by Colin Campbell
NEW opinion polls show trust in Nicola Sturgeon is disintegrating and support for independence continues to tumble.
The latest to emerge revealed two thirds per cent of those surveyed believe she has not been truthful over the Alex Salmond affair. Backing for independence has fallen to 43 per cent, with 47 per cent opposing it. That left 10 per cent undecided. And as those in that category, according to well-established precedent, overwhelmingly opt for the status quo, this is very bad news for the independence movement indeed.
A jarring collision with reality is what nationalists need. In recent months we have witnessed an outpouring of triumphalist arrogance from them. The May elections would result in an overwhelming majority for the SNP and then it was straight on to another referendum, we were told, or warned. The oft-repeated mantra they adopted was that independence was now “the settled will of the Scottish people” and was “inevitable”.
It doesn’t seem quite so settled or inevitable now.
And the triumphalist arrogance has evaporated, being replaced on social media by frustrated soul searching from some, and viperish anger and abuse from others.
Sturgeon’s masterclass in evasion at the Salmond inquiry last Wednesday when she emoted, prevaricated, and forgot important detail failed to remove the spreading stain over her reputation for integrity. Many people had doubts about her integrity long before last Wednesday. Now it would appear these same doubts have emerged among many other people who up to now had some faith in her.
I still think her biggest mistake, a turning point, was her shocking announcement at the height of the pandemic that she was prepared to hold an illegal referendum.
That monumental misjudgement revealed – virus or no virus – what her true priority was, and is.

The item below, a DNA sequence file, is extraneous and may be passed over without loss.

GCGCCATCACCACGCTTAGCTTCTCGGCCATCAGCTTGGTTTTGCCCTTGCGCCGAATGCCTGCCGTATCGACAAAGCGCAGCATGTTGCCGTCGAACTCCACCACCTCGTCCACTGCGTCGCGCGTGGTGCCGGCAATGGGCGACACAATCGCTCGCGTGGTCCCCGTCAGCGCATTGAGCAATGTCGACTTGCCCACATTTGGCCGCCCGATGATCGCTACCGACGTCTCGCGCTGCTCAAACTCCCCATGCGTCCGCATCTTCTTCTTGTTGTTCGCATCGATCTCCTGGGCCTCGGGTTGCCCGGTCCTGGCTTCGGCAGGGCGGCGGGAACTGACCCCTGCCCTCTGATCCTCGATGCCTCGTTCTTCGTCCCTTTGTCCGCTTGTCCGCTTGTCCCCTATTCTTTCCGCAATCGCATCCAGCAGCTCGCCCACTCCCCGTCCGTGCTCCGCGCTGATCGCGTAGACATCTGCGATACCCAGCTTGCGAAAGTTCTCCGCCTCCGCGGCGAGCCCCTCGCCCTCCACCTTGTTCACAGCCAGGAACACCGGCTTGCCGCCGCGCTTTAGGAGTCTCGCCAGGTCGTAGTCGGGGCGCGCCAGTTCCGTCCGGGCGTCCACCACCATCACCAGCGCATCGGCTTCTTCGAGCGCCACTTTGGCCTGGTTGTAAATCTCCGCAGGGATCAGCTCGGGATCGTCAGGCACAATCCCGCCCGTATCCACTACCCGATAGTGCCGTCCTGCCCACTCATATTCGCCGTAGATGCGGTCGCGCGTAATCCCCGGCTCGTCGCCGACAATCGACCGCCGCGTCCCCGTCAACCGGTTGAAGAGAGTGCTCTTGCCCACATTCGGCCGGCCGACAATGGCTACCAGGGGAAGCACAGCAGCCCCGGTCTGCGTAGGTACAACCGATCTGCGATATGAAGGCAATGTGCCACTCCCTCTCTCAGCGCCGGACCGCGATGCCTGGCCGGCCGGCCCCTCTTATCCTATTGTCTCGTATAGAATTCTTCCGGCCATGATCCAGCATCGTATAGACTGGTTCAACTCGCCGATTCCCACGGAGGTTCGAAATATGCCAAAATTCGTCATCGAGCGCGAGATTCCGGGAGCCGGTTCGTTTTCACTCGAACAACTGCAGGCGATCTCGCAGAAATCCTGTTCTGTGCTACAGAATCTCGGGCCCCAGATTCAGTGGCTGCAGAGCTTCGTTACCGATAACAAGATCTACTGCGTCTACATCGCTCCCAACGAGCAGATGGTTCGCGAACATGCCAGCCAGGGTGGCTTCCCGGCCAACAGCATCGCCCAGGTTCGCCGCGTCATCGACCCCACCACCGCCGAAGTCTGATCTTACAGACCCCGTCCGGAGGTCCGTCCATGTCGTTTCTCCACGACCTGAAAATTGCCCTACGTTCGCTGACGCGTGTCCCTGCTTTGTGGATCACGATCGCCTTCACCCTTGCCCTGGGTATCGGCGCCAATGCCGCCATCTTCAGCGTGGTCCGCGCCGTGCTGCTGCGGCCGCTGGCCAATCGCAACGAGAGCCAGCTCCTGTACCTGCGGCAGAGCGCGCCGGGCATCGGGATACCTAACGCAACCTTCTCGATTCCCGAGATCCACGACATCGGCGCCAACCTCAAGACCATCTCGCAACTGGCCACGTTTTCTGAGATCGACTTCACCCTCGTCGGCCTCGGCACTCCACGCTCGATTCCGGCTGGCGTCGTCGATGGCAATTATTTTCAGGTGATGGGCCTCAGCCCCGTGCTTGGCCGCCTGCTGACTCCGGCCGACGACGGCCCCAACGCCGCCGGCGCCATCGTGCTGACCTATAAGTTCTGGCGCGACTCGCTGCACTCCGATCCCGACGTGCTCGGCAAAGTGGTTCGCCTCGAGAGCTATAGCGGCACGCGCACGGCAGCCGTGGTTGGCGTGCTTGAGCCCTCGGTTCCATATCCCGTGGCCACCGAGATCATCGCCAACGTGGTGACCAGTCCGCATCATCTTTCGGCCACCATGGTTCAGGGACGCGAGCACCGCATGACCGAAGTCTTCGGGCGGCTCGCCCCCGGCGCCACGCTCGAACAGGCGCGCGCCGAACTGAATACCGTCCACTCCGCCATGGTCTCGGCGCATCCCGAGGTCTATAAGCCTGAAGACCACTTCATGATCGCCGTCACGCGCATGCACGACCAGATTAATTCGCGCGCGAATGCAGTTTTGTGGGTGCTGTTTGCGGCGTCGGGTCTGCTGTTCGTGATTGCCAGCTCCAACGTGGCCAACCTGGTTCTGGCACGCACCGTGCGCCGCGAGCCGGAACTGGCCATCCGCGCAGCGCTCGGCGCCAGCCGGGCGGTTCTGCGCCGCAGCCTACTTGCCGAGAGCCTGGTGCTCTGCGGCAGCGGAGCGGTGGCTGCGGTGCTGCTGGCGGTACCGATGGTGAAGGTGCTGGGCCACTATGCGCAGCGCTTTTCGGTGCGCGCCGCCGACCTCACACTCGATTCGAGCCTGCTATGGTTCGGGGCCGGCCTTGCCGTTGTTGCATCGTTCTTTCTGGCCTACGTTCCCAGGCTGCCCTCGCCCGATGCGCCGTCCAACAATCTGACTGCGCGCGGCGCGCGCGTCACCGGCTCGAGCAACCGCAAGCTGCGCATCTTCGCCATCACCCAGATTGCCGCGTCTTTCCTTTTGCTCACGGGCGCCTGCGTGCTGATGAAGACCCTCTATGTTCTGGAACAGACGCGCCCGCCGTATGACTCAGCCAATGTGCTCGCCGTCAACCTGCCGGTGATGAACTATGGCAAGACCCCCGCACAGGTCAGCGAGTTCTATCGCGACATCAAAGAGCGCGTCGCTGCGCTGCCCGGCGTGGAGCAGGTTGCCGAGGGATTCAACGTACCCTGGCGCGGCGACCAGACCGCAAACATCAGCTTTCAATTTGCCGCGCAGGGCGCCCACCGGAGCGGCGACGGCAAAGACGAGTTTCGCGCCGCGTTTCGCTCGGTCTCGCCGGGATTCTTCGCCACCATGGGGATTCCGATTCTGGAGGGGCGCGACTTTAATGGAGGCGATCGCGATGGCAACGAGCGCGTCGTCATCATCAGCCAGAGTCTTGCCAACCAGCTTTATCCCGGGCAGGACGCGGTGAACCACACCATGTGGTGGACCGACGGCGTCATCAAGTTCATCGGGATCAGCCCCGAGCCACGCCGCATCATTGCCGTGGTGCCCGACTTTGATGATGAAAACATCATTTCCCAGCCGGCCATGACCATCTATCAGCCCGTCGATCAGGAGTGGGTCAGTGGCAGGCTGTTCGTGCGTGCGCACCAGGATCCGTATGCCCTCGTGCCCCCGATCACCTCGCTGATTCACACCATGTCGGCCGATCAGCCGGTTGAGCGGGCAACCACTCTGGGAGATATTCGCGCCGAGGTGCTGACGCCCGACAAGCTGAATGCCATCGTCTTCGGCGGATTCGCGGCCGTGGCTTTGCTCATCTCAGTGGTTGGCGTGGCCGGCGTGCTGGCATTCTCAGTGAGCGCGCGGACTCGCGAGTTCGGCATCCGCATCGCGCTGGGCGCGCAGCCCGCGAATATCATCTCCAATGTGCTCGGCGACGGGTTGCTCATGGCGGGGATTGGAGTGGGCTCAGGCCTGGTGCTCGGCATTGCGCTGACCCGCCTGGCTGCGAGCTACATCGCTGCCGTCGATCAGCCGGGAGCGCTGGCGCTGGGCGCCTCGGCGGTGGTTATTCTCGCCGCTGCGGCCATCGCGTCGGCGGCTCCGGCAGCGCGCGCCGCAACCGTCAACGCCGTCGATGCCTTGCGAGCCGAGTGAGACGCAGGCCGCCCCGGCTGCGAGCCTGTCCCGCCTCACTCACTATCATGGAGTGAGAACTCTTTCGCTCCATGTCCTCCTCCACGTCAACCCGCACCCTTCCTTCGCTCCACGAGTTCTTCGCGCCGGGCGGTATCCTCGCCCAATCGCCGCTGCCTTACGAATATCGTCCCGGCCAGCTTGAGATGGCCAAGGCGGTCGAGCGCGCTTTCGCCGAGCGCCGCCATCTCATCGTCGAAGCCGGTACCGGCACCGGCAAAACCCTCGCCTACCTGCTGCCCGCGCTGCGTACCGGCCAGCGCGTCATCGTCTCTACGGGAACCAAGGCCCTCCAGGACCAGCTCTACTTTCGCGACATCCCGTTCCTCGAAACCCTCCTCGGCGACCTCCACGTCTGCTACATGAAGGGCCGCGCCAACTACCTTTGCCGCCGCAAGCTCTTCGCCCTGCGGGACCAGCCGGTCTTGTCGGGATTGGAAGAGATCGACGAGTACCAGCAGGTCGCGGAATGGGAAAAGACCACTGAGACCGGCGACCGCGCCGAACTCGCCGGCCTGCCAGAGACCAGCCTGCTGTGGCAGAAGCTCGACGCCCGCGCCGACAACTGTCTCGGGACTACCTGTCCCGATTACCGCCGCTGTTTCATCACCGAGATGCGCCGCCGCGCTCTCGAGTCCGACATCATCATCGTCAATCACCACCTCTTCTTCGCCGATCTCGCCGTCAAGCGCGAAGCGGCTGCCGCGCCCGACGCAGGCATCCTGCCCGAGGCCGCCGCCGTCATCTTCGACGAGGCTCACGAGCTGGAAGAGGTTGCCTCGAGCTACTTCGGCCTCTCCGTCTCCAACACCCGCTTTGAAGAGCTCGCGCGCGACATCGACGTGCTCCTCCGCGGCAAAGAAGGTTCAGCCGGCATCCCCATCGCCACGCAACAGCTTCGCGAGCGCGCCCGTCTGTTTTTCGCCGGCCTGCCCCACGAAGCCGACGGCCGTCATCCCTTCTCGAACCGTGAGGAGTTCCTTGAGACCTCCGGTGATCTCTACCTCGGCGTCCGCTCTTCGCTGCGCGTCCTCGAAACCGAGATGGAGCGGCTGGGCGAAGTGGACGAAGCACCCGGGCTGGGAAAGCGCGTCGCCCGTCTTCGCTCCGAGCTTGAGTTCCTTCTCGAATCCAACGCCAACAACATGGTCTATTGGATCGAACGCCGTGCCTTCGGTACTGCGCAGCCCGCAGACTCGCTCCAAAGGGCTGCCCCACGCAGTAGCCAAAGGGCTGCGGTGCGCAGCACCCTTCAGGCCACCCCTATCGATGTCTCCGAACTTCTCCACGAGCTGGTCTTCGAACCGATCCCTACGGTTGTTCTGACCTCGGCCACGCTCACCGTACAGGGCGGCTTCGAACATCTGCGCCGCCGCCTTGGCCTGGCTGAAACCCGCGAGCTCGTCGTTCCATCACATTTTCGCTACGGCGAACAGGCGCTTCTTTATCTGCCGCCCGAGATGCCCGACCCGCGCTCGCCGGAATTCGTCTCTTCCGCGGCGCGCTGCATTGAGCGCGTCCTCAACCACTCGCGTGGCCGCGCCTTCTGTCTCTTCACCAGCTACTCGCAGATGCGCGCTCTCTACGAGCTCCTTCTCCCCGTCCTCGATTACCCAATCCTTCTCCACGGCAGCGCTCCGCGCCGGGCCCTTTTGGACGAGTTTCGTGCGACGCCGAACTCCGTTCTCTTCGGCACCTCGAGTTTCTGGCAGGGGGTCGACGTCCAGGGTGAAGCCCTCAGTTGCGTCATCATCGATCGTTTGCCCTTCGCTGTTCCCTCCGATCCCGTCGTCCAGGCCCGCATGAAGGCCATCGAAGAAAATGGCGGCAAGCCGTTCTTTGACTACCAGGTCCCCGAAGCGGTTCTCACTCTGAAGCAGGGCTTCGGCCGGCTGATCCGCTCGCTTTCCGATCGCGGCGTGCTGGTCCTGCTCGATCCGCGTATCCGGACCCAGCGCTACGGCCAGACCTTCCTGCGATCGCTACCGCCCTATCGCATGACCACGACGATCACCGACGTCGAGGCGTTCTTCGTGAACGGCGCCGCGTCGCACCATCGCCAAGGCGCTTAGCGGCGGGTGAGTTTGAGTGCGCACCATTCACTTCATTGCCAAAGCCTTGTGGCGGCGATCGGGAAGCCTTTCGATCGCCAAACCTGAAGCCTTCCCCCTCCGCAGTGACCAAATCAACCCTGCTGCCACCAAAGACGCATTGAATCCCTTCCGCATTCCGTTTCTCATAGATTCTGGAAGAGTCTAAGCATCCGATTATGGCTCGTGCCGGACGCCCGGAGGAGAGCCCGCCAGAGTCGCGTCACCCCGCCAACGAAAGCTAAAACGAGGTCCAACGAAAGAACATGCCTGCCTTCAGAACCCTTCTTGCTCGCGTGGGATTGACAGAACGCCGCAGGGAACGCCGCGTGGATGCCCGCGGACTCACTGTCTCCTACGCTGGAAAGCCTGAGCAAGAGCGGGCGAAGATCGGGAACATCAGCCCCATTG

In the midst then of the worst health crisis for a century, it was inevitable that that would tarnish her image and reputation.
“I want to be straight with you Sturgeon” was indeed straight with people, and it may well have done her irreparable damage. And lying over the Salmond imbroglio has made the damage even worse.
Neither are the SNP/nationalists being helped by blowhards like Ian Blackford and Mike Russell still perpetuating the fantasy and the deception that another referendum could be held in a few months time. No rational person believes that. Their reasons for making these claims are not so much mystifying as incomprehensible.
There is nothing to celebrate about the country being so riven by division, which inevitably will get worse. But under sustained nationalist provocation, some people among “the silent majority” who crushed independence in 2014 have decided not to remain silent this time around.
A number of pro-Union groups and others describing themselves as anti-nationalist have been formed and they are making their presence felt, strongly challenging independence propaganda across social media and raising funds to make their opposition even more visible. Prominent signs with a “Sturgeon resign” message appeared in major cities at the weekend. That’s liable to be only the start.
In 2014 any visitor dropping in from Mars would have believed, given the way the Yes movement dominated the landscape with their flags, banners, marches and face paint, that a Yes victory then was a foregone conclusion. The silent majority remained in silent lockdown, only emerging on polling day to make their feelings known in the ballot booth. But this time a much more active and visible backlash against those who want independence at all and any cost – including complete economic ruin – is underway.
People have had enough of Sturgeon, Blackford, Russell and the other liars, chancers, political fraudsters and fantasists who are hellbent on dragging Scotland into poverty, misery and despair. They have hogged the limelight and tried to set the agenda for far too long, and their determined and resourceful opponents now believe enough is enough.